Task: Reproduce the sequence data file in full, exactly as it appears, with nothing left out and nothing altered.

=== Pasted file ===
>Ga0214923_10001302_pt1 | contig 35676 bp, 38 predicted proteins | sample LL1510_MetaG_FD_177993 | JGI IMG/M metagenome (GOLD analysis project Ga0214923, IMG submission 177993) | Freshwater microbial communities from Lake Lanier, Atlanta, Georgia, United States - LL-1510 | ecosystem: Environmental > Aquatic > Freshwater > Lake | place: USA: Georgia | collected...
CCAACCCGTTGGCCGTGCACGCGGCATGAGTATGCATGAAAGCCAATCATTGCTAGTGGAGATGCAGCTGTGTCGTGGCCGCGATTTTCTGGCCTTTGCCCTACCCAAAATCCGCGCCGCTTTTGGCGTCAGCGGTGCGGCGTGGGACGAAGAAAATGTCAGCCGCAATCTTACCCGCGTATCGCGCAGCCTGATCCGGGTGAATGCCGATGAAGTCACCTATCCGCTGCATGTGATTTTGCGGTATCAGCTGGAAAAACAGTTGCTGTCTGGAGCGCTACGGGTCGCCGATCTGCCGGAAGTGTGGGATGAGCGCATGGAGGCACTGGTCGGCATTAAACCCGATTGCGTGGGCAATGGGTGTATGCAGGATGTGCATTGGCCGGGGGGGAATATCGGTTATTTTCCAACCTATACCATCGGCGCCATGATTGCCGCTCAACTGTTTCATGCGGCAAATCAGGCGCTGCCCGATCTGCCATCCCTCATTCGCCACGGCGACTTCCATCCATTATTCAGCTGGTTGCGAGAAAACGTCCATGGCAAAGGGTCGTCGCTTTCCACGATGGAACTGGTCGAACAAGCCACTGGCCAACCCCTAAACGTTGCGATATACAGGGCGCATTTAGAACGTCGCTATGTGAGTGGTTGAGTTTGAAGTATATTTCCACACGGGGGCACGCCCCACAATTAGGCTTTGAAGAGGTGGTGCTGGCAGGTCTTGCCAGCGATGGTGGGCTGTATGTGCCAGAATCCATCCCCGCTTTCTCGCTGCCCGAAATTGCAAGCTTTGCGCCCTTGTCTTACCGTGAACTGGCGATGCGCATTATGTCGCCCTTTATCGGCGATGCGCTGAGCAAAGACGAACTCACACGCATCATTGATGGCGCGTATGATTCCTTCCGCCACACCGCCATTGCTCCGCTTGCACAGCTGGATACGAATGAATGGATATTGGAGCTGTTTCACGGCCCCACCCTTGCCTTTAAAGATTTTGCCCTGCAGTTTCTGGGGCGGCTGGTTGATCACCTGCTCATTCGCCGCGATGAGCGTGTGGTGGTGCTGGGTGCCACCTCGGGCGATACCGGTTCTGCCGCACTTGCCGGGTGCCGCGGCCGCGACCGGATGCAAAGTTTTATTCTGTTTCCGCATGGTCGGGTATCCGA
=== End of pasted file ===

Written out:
>Ga0214923_10001302_pt1 | contig 35676 bp, 38 predicted proteins | sample LL1510_MetaG_FD_177993 | JGI IMG/M metagenome (GOLD analysis project Ga0214923, IMG submission 177993) | Freshwater microbial communities from Lake Lanier, Atlanta, Georgia, United States - LL-1510 | ecosystem: Environmental > Aquatic > Freshwater > Lake | place: USA: Georgia | collected...
CCAACCCGTTGGCCGTGCACGCGGCATGAGTATGCATGAAAGCCAATCATTGCTAGTGGAGATGCAGCTGTGTCGTGGCCGCGATTTTCTGGCCTTTGCCCTACCCAAAATCCGCGCCGCTTTTGGCGTCAGCGGTGCGGCGTGGGACGAAGAAAATGTCAGCCGCAATCTTACCCGCGTATCGCGCAGCCTGATCCGGGTGAATGCCGATGAAGTCACCTATCCGCTGCATGTGATTTTGCGGTATCAGCTGGAAAAACAGTTGCTGTCTGGAGCGCTACGGGTCGCCGATCTGCCGGAAGTGTGGGATGAGCGCATGGAGGCACTGGTCGGCATTAAACCCGATTGCGTGGGCAATGGGTGTATGCAGGATGTGCATTGGCCGGGGGGGAATATCGGTTATTTTCCAACCTATACCATCGGCGCCATGATTGCCGCTCAACTGTTTCATGCGGCAAATCAGGCGCTGCCCGATCTGCCATCCCTCATTCGCCACGGCGACTTCCATCCATTATTCAGCTGGTTGCGAGAAAACGTCCATGGCAAAGGGTCGTCGCTTTCCACGATGGAACTGGTCGAACAAGCCACTGGCCAACCCCTAAACGTTGCGATATACAGGGCGCATTTAGAACGTCGCTATGTGAGTGGTTGAGTTTGAAGTATATTTCCACACGGGGGCACGCCCCACAATTAGGCTTTGAAGAGGTGGTGCTGGCAGGTCTTGCCAGCGATGGTGGGCTGTATGTGCCAGAATCCATCCCCGCTTTCTCGCTGCCCGAAATTGCAAGCTTTGCGCCCTTGTCTTACCGTGAACTGGCGATGCGCATTATGTCGCCCTTTATCGGCGATGCGCTGAGCAAAGACGAACTCACACGCATCATTGATGGCGCGTATGATTCCTTCCGCCACACCGCCATTGCTCCGCTTGCACAGCTGGATACGAATGAATGGATATTGGAGCTGTTTCACGGCCCCACCCTTGCCTTTAAAGATTTTGCCCTGCAGTTTCTGGGGCGGCTGGTTGATCACCTGCTCATTCGCCGCGATGAGCGTGTGGTGGTGCTGGGTGCCACCTCGGGCGATACCGGTTCTGCCGCACTTGCCGGGTGCCGCGGCCGCGACCGGATGCAAAGTTTTATTCTGTTTCCGCATGGTCGGGTATCCGA